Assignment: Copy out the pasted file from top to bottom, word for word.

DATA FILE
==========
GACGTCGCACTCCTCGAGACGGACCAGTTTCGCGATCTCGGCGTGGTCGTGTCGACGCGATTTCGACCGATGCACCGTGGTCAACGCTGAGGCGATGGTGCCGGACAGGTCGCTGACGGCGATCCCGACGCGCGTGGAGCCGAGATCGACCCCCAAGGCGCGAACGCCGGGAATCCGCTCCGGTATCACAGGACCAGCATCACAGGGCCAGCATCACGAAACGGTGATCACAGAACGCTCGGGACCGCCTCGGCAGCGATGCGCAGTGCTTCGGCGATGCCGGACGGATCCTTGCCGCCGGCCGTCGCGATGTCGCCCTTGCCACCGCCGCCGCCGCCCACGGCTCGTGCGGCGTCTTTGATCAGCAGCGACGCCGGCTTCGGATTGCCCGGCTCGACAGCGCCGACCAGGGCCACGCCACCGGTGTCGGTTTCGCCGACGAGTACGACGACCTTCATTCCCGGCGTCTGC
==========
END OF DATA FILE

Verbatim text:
GACGTCGCACTCCTCGAGACGGACCAGTTTCGCGATCTCGGCGTGGTCGTGTCGACGCGATTTCGACCGATGCACCGTGGTCAACGCTGAGGCGATGGTGCCGGACAGGTCGCTGACGGCGATCCCGACGCGCGTGGAGCCGAGATCGACCCCCAAGGCGCGAACGCCGGGAATCCGCTCCGGTATCACAGGACCAGCATCACAGGGCCAGCATCACGAAACGGTGATCACAGAACGCTCGGGACCGCCTCGGCAGCGATGCGCAGTGCTTCGGCGATGCCGGACGGATCCTTGCCGCCGGCCGTCGCGATGTCGCCCTTGCCACCGCCGCCGCCGCCCACGGCTCGTGCGGCGTCTTTGATCAGCAGCGACGCCGGCTTCGGATTGCCCGGCTCGACAGCGCCGACCAGGGCCACGCCACCGGTGTCGGTTTCGCCGACGAGTACGACGACCTTCATTCCCGGCGTCTGC